One of Wang’s current research projects employs nanomaterials to create a better, more comfortable socket to hold a prosthetic limb. “In terms of predicting tangible products in the future, we really need to use technology to help people improve the quality of life,” he said. “The whole country is getting older and older.”
Don’t Fear The Robots
At Tech’s Center for Robotics and Intelligent Machines, director Henrik Christensen also is thinking about America’s aging population, but he’s focusing on older factory workers and how robots—often villified as job eaters—can help them.
Though the United States gave birth to the robotics industry, it lags behind a number of countries in fully embracing its importance.
An element of President Obama’s Advanced Manufacturing Partnership is the National Robotics Initiative. Christensen, Georgia Tech’s KUKA chair of robotics, serves as an academic and research leader of the initiative, which is geared toward developing robots that could create jobs for the American workforce.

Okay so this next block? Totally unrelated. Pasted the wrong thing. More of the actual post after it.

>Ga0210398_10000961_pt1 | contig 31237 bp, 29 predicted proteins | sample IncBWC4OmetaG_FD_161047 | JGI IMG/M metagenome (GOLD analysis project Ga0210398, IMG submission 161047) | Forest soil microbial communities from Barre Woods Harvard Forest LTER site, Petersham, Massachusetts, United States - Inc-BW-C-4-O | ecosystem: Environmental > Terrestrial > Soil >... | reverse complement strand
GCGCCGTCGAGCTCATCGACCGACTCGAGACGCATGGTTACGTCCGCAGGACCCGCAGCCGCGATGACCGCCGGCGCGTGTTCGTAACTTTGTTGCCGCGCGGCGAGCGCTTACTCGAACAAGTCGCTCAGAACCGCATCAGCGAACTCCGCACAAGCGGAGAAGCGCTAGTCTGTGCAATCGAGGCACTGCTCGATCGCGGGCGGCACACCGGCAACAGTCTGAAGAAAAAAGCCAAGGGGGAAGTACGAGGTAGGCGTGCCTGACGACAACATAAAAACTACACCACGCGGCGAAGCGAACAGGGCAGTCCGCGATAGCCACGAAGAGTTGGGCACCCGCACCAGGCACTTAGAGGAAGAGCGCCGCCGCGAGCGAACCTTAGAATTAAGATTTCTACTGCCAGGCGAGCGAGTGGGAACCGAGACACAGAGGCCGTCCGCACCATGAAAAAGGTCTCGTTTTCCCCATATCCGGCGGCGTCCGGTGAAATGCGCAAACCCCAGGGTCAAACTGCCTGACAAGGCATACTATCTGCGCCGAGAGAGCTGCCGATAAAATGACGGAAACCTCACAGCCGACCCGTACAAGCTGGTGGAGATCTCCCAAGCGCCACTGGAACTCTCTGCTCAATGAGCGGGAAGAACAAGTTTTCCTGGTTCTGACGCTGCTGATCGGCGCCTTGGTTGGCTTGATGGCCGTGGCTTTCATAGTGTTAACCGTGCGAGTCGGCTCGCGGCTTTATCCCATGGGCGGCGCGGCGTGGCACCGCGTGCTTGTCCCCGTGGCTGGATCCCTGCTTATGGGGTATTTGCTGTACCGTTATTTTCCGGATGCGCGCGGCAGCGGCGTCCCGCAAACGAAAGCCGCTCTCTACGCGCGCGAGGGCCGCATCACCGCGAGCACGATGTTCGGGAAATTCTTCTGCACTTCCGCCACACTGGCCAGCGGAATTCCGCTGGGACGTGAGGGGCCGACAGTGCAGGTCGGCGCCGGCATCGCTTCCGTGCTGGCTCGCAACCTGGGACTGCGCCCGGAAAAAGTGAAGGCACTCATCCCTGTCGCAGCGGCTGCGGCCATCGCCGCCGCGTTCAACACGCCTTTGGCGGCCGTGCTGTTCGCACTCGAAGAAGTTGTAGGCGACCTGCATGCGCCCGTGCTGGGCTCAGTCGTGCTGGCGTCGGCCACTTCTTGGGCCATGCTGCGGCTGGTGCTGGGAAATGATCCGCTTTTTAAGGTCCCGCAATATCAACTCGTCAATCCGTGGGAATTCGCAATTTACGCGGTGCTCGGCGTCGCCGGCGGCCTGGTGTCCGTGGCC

“Unless the technology makes sense from a societal point of view, which is also making sure we keep jobs, then it is not technology we should be investing in,” Christensen said.
At the Center for Robotics, researchers are looking for ways that robots can help autoworkers combat the atrophy of strength that comes with age. The idea is that human beings do the more complex tasks while robots provide the brawn. Robots also can be used in dangerous jobs that otherwise might lead to injuries, or monotonous ones that usually lead to high employee turnover.
“You have a dumb robot that can do the heavy lifting and the smart [human] worker who can install the wiring,” Christensen said. “The future of American manufacturing is going to be about how we empower the factory worker in their daily life.”
The future of American manufacturing also is about boosting productivity, as dictated by simple math. For manufacturing jobs to make a comeback in the United States, American workers who earn five times as much as those in China or India have to produce five times as much, Christensen said.